As a young woman arriving in the Cayman Islands from overseas, Maria says she was naive and vulnerable to men who exploited her situation under the guise of friendship.
She told the Compass, in a telephone interview from her home country, she was sexually harassed when she first arrived and later assaulted by another man – a trusted and respected colleague at her workplace.
In both cases, the perpetrators were acquaintances from her own country who had offered her help and support as she acclimatised to life far from home in a different culture.
Maria (not her real name) shared her story on condition that we protect her identity.
The first case, she says, was comparatively minor. A colleague, who had given her lifts to and from work, began to get over-friendly.
“He would try to pull me in for a hug and he would say, ‘This is normal in Cayman.’”
When the behaviour started to occur in the workplace, she filed a complaint. But she says her allegations were put down to a misunderstanding and it was her, rather than the man, who faced consequences.
Work was difficult for a while but she says she dug in her heels and decided to stay. Things got easier when the man left Cayman but a bad taste still lingered from the way the complaint had been handled.
It felt like her bosses had just taken the man at his word without even looking into the situation.
“They could have been a little more supportive,” she added.
The second incident, some years later, involved a man who had been supportive after the first situation and who she believed was a friend.
By this time she was married and in a long-distance relationship with her husband. Her colleague had recently split up with his girlfriend and started to pursue her.
“He started making moves,” she said.
“I told him from the beginning I am married and I have boundaries, and he kept saying ‘Because your husband is not here I can fulfil your needs.’”
On one occasion, he came to her house late at night.
“This was a person I knew and trusted. When he came to my door the first time I opened it without knowing any better.”
She says they talked for a while and then he started to remove his clothes. She told him to stop and was eventually able to get him to leave.
On another occasion, he banged on the door late at night and she refused to let him in.
Later at a work social event, she says she had too much to drink and was in a vulnerable position. “He managed to get everybody else away, saying he would look after me,” she said.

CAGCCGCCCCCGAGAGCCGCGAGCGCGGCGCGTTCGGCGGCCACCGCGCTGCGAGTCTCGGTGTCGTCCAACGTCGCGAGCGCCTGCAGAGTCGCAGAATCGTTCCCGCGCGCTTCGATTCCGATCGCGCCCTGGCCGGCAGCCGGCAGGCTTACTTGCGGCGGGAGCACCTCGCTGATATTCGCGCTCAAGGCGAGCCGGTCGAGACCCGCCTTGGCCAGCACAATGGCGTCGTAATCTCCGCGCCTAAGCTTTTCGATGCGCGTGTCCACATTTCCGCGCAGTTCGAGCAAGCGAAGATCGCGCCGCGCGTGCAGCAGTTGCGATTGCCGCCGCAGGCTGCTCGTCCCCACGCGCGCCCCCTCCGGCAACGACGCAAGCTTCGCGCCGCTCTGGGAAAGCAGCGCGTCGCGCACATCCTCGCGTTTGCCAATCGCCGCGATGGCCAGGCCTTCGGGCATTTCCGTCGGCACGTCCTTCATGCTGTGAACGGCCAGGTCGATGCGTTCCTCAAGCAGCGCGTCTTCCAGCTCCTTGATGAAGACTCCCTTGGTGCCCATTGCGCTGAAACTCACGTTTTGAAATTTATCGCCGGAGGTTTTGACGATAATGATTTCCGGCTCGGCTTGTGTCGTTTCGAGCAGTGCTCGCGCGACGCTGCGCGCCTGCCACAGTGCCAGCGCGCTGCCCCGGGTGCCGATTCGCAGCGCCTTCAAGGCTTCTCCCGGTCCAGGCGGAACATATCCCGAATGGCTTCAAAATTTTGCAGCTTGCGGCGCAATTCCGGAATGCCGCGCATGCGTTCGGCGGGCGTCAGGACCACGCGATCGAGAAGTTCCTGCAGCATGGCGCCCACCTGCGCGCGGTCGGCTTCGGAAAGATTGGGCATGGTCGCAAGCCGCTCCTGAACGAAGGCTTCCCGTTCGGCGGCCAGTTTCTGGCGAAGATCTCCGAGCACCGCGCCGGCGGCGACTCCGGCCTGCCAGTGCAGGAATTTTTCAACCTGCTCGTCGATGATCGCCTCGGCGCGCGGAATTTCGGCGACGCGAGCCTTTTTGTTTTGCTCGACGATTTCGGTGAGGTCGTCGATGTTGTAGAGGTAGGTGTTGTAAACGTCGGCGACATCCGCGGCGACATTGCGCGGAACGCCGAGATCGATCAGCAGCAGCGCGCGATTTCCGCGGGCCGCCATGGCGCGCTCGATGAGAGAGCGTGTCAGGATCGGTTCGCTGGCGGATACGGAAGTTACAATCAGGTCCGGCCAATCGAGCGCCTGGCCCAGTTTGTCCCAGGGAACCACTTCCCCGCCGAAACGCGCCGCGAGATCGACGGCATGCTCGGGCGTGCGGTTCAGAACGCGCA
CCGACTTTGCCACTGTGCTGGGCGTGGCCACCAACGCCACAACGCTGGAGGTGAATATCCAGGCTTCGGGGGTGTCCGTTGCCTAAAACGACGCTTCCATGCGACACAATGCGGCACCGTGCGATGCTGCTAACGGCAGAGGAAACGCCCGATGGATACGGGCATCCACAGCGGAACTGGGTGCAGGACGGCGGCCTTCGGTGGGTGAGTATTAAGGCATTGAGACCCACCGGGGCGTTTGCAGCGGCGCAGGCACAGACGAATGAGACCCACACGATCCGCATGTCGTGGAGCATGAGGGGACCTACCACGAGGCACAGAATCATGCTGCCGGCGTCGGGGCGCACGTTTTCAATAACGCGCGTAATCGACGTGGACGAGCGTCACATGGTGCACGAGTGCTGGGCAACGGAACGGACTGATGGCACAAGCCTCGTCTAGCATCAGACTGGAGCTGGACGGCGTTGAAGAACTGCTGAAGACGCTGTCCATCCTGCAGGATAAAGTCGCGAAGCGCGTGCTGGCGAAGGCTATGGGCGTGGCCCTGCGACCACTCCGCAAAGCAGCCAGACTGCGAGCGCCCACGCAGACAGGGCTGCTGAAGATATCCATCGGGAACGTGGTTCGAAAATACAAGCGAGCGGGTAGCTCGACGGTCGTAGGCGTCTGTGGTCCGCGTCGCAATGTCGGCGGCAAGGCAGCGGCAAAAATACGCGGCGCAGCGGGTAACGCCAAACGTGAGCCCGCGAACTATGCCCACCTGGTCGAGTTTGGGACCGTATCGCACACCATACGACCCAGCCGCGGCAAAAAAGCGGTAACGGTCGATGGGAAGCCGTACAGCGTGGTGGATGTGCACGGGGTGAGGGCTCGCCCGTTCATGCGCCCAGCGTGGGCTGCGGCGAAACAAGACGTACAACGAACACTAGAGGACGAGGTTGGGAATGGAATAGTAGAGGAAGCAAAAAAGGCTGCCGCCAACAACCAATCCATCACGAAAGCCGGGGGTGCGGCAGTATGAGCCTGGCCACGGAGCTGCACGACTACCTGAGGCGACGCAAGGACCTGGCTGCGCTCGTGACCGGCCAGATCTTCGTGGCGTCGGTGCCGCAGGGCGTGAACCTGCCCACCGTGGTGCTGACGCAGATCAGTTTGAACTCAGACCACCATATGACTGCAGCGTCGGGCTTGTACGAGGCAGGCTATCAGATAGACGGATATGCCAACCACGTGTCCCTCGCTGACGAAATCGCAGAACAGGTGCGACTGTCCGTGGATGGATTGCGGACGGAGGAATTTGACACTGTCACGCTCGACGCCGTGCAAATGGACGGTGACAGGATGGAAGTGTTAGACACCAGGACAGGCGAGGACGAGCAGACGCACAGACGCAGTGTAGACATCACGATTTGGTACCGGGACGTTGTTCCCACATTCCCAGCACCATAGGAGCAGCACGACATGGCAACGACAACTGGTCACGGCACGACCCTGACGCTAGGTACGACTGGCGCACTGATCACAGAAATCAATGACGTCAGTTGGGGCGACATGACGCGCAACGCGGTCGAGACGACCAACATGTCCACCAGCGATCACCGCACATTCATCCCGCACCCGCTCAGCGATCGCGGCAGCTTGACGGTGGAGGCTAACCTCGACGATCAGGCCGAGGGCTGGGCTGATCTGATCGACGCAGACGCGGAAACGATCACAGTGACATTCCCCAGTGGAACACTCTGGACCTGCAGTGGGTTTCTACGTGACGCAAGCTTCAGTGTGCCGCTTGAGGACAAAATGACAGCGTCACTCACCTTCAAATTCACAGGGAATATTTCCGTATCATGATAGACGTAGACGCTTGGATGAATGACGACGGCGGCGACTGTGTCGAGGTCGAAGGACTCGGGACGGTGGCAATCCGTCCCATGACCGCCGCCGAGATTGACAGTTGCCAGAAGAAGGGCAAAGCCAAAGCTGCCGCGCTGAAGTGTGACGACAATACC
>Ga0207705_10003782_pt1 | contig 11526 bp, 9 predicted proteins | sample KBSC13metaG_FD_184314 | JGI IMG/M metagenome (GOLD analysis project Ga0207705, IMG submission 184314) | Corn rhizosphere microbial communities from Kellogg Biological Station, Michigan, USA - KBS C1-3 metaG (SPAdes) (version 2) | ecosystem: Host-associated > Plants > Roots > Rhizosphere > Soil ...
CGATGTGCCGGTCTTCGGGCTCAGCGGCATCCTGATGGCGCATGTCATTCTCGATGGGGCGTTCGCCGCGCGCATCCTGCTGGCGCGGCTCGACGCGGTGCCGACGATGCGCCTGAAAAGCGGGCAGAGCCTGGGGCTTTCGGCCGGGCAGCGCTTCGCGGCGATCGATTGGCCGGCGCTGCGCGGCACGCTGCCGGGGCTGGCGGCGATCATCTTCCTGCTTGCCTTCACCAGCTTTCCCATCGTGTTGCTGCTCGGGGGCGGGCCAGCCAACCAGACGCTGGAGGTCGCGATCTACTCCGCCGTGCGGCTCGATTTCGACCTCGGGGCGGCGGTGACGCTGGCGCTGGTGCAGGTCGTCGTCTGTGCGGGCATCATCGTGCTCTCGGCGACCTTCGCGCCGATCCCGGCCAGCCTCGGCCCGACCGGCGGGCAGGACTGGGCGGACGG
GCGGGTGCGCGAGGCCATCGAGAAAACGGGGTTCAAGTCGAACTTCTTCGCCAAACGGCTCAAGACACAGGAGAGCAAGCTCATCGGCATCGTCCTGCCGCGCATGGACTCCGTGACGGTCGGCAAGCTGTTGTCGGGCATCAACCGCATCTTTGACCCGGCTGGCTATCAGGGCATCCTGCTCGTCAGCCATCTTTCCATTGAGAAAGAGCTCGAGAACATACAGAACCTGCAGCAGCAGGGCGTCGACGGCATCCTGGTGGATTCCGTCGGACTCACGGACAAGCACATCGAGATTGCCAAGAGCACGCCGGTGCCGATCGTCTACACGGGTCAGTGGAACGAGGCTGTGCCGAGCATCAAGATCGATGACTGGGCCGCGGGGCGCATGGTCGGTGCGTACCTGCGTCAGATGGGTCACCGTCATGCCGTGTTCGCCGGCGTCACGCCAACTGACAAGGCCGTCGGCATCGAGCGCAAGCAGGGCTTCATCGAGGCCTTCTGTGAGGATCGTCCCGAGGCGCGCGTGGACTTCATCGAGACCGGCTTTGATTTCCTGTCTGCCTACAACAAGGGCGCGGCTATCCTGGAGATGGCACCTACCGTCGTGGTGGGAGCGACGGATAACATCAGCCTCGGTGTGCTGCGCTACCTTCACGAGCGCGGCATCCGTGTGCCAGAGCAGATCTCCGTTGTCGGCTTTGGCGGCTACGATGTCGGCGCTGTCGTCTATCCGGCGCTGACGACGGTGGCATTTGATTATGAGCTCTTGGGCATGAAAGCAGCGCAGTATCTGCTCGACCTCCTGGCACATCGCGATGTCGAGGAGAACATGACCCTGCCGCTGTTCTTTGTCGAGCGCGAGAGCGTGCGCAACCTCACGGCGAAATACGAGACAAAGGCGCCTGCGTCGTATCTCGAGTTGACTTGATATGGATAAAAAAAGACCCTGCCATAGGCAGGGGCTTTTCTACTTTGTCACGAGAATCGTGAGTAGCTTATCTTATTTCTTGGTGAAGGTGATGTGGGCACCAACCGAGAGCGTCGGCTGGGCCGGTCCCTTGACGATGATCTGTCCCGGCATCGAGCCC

“I was semiconscious and he took me home.”
It was then that she says she was sexually assaulted.
Though she considered going to the police, she felt like she didn’t have enough proof. Her earlier experience made her wary of reporting anything to HR.
After this, she believes, the man was emboldened.
On one occasion, she says, he came into her office when there was no one else around and told her, “I could rape you here on the table and no one would know.”
Maria confided in a colleague, but she says the man had a good reputation and was a ‘hero’ in the company.
“I felt like I had no supporters,” she said.
Her husband confronted the man but he denied anything had taken place and there was little he could do over the phone. When the pandemic hit, she decided to leave Cayman and returned home last year.
She believes the island is generally a fair and safe place, and that sexual harassment and abuse is a global problem.
“I just want people to be aware of what can happen even with people you trust and to try not to put themselves in a vulnerable position,” she added.
Throughout June, the Cayman Compass Issues section is shining a light on the problem of sexual harassment in Cayman. We are providing a forum for women and men impacted by the issue to tell their stories, and examining possible solutions to make the islands a safer place to live and work. Join the conversation at www.caymancompass.com/issues/ or email Issues Editor James Whittaker on [email protected]